Your Child’s back pack and postural hygiene

Parents may not be aware of the hazards in selecting the wrong backpack for their children. There are many hazards which include; internal rotation of the shoulders, which leads to long term poor posture, muscle strain and localised irritation to the spine and ribcage, changes to the natural curve of the spine and an increased risk of falls because the child is forced to lean forward due to heavy or off balanced load.

       TIPS TO IMPROVE YOUR CHILD’S BACKPACK USE.

  1. Backpacks should be 15-20% of your childs own weight. For example if your child is 25kg then the back pack should not exceed 5kg. (If your child is slumping forward its a sign the pack is too heavy)
  2. Make sure you distribute the weight evenly. Pack heavy items at the bottom to ensure that the heaviest load is carried lower and closer to your child’s core area.
  3. Padded shoulder straps prevent the strap from digging into their shoulders and back.
  4. Adjust the back pack to fit close to their body, but do not over tighten to pull on shoulders.
  5. Carry the backpack on both shoulders. Carrying a bag  over one shoulder forces other back muscles to compensate for the uneven weight distribution. As the spine leans to the opposite side to counter balance the weight. Over time this muscle imbalance will cause muscle strain and back pain. Neck muscles can also be affected, which may lead to neck pain and headaches.
  6. The top of the backpack should be below the neck and 5-7cm above the waist.
  7. Be aware of the contents of their backpack. Limit items to what is needed for that day. Kids tend to accumulate items in their backpacks without realising it.
  8. Place odd-shaped items in the front section of the backpack to avoid direct contact with your child’s back.
  9. Encourage your child to lift the backpack with his or her leg muscles and avoids bending the back.

For more information please contact us at Chiropractor Cairns. Ph: 07 4031 0480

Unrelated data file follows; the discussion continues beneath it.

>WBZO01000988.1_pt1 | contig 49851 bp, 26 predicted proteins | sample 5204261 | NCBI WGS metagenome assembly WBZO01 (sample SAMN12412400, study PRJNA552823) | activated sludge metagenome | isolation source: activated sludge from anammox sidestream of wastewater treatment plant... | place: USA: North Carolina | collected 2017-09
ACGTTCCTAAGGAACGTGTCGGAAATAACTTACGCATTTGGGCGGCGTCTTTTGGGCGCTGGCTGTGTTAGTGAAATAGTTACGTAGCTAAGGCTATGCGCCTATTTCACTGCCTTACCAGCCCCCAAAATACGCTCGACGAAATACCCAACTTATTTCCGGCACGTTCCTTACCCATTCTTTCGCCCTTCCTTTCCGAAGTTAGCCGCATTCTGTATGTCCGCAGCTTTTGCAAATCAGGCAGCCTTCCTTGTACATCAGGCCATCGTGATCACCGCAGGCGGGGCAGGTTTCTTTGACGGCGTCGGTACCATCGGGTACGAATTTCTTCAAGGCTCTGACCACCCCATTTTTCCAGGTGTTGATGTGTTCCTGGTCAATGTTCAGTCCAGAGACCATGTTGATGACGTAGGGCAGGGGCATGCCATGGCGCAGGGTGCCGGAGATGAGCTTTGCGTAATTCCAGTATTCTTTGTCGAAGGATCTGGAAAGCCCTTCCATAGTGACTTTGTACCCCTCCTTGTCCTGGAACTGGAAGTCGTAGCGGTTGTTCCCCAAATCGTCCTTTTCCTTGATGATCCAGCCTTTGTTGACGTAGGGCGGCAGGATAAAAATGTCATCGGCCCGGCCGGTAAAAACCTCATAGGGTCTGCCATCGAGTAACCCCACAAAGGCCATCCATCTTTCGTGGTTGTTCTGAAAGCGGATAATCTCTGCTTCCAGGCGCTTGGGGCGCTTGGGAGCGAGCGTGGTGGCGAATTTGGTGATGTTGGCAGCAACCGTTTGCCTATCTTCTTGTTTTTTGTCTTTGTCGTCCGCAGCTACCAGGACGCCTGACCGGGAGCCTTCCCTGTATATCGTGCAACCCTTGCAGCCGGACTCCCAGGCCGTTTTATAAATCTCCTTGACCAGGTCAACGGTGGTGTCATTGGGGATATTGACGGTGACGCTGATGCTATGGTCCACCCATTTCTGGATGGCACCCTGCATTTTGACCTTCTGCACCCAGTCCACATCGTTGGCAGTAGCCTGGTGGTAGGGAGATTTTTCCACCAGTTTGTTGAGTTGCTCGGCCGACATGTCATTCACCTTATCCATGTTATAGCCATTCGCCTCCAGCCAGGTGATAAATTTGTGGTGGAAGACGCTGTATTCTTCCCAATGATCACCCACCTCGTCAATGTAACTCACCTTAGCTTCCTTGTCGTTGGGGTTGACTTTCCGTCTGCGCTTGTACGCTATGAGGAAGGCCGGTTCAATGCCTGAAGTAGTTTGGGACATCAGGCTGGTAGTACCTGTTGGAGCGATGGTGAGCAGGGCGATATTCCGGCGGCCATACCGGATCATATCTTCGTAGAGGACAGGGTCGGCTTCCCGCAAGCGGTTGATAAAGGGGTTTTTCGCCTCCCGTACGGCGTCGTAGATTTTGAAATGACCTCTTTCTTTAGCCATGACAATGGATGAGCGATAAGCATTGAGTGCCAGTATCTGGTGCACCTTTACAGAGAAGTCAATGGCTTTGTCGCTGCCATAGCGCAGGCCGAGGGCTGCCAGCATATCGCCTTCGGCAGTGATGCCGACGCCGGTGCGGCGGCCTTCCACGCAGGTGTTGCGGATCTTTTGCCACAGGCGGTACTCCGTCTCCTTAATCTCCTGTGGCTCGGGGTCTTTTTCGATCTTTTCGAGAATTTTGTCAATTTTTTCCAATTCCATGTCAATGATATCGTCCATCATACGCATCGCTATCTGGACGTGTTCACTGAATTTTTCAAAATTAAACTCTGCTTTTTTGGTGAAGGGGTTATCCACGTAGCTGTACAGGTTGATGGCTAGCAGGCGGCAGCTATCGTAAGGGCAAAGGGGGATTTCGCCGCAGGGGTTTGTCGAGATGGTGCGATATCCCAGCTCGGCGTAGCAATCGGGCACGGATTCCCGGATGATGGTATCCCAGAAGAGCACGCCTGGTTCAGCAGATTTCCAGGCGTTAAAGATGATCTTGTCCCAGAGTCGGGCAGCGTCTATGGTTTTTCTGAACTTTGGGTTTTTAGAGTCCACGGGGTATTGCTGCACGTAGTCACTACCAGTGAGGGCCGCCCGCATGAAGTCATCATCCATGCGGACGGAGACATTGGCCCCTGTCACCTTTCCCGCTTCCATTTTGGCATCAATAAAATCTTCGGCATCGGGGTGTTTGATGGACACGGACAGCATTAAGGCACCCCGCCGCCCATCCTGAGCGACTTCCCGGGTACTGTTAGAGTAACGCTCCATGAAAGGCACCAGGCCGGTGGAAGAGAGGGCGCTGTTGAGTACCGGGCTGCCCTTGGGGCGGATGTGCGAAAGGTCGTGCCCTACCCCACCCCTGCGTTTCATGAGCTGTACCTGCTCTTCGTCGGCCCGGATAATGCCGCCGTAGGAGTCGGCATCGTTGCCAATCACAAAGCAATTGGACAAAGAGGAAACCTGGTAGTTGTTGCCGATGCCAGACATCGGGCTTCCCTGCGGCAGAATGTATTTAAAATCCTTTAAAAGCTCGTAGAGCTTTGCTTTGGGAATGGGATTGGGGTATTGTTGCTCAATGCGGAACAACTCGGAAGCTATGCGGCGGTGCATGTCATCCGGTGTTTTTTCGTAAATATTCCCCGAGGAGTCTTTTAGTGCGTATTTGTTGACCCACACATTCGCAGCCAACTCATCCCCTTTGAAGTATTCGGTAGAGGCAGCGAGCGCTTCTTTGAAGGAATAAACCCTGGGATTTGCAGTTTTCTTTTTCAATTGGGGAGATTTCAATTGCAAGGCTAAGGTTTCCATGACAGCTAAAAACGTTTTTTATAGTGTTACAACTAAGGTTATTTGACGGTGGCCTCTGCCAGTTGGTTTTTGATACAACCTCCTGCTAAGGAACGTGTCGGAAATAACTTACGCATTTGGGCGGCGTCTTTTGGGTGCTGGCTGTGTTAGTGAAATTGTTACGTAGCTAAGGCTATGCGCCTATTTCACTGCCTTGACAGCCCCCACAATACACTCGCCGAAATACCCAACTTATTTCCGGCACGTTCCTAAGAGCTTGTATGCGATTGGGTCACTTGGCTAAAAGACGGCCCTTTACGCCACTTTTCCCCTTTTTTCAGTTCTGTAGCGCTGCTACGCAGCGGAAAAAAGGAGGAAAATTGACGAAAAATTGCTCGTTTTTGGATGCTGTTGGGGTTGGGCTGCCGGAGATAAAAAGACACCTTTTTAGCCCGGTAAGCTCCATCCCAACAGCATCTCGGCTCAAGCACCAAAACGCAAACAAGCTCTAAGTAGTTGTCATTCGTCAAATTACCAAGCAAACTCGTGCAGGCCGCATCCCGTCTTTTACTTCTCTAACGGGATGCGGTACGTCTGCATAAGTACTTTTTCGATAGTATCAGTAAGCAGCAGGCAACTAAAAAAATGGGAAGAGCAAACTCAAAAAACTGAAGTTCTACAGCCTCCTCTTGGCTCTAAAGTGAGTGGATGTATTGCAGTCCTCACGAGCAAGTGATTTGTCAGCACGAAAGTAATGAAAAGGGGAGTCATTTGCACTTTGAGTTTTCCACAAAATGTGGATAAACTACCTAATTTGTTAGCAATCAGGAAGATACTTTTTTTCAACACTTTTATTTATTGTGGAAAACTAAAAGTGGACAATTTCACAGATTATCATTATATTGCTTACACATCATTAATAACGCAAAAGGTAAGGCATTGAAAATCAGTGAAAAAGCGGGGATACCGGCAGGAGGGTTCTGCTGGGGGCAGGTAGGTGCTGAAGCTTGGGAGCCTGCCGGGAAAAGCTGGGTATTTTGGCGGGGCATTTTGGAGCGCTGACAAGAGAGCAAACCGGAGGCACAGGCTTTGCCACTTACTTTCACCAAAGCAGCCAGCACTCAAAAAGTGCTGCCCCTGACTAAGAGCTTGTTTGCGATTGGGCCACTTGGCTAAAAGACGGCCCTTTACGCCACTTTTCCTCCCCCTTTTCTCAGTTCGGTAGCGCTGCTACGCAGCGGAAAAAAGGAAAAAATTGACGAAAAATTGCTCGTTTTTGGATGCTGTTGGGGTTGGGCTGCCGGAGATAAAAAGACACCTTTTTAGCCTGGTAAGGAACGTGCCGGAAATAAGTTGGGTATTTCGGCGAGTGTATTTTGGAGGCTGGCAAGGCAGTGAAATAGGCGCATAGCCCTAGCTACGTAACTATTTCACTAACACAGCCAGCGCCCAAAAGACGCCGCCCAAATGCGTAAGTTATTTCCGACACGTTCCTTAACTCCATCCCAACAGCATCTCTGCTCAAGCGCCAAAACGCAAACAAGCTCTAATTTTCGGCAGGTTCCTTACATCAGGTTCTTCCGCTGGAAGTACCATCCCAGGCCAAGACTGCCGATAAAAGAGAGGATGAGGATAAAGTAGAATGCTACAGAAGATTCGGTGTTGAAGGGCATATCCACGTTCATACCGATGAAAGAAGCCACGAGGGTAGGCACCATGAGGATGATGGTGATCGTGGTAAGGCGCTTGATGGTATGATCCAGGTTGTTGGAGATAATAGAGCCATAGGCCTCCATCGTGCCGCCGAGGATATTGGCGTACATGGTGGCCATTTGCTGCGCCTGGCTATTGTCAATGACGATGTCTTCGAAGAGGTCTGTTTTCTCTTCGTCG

Smoking and your spine

Smoking and the use of nicotine negatively affects all systems and tissues in the human body. People know of the dangers such as heart disease, lung disease, stroke and increased risk of cancer. What is less know is that smoking damages the vertebral column and spine, causing intervertebral disc disease and accelerating osteoporosis.

The intervertebral disc?
the intervertebral disc connects adjacent vertebral bones. These discs are shock absorbers between each vertebrae. The disc provides alignment and spinal stability, while absorbing compressive forces and enabling movement between spinal bones.

Nicotine use and degenerative disc disease:cairnschiropractor-osteoporosis
The connection between smoking and back pain in adults has been prove by decades of research.
Degenerative disc disease is a condition where the vertebral discs are compromised and weakened, Their function to act a s a cushion between vertebrae has been significantly reduced. The discs become softer, less efficient and more susceptible to injury. Degenerative discs can develop naturally as part of the ageing process or as a result from injury. Degenerative discs usually commence with micro annular tears, which do heal but leave scar tissue, which is not as strong as the original disc wall. Over time, the process of tearing and scarring ultimately weakens the disc wall. The inner portion of the disc known as the nucleus is fluid rich and its this hydrated structure that functions as a shock absorber. The nucleus can collapse causing the spinal bones to move closer together, resulting in improper alignment. This improper alignment can lead to arthritic changes, bone spur formation, herniated discs and pinched nerves, all of which cause pain.